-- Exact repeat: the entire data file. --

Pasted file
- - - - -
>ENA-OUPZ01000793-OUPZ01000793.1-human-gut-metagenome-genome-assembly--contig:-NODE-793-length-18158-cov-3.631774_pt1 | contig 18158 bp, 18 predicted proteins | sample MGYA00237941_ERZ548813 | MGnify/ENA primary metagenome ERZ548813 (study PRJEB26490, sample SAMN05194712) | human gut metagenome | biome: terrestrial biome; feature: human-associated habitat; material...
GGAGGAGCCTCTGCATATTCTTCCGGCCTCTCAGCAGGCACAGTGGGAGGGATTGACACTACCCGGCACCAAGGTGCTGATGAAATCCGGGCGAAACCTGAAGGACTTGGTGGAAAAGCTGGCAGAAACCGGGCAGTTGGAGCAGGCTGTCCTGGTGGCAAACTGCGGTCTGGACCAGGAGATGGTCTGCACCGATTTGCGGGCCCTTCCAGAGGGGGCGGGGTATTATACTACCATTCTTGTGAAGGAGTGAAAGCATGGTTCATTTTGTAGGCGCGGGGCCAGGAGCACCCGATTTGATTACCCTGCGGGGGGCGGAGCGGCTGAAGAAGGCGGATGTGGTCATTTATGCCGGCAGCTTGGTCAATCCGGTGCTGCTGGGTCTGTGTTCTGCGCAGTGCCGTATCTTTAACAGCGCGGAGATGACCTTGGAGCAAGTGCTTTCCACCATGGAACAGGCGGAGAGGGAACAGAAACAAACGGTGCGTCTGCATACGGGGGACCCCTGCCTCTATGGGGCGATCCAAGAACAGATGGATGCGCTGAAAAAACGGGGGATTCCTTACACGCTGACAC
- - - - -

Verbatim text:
>ENA-OUPZ01000793-OUPZ01000793.1-human-gut-metagenome-genome-assembly--contig:-NODE-793-length-18158-cov-3.631774_pt1 | contig 18158 bp, 18 predicted proteins | sample MGYA00237941_ERZ548813 | MGnify/ENA primary metagenome ERZ548813 (study PRJEB26490, sample SAMN05194712) | human gut metagenome | biome: terrestrial biome; feature: human-associated habitat; material...
GGAGGAGCCTCTGCATATTCTTCCGGCCTCTCAGCAGGCACAGTGGGAGGGATTGACACTACCCGGCACCAAGGTGCTGATGAAATCCGGGCGAAACCTGAAGGACTTGGTGGAAAAGCTGGCAGAAACCGGGCAGTTGGAGCAGGCTGTCCTGGTGGCAAACTGCGGTCTGGACCAGGAGATGGTCTGCACCGATTTGCGGGCCCTTCCAGAGGGGGCGGGGTATTATACTACCATTCTTGTGAAGGAGTGAAAGCATGGTTCATTTTGTAGGCGCGGGGCCAGGAGCACCCGATTTGATTACCCTGCGGGGGGCGGAGCGGCTGAAGAAGGCGGATGTGGTCATTTATGCCGGCAGCTTGGTCAATCCGGTGCTGCTGGGTCTGTGTTCTGCGCAGTGCCGTATCTTTAACAGCGCGGAGATGACCTTGGAGCAAGTGCTTTCCACCATGGAACAGGCGGAGAGGGAACAGAAACAAACGGTGCGTCTGCATACGGGGGACCCCTGCCTCTATGGGGCGATCCAAGAACAGATGGATGCGCTGAAAAAACGGGGGATTCCTTACACGCTGACAC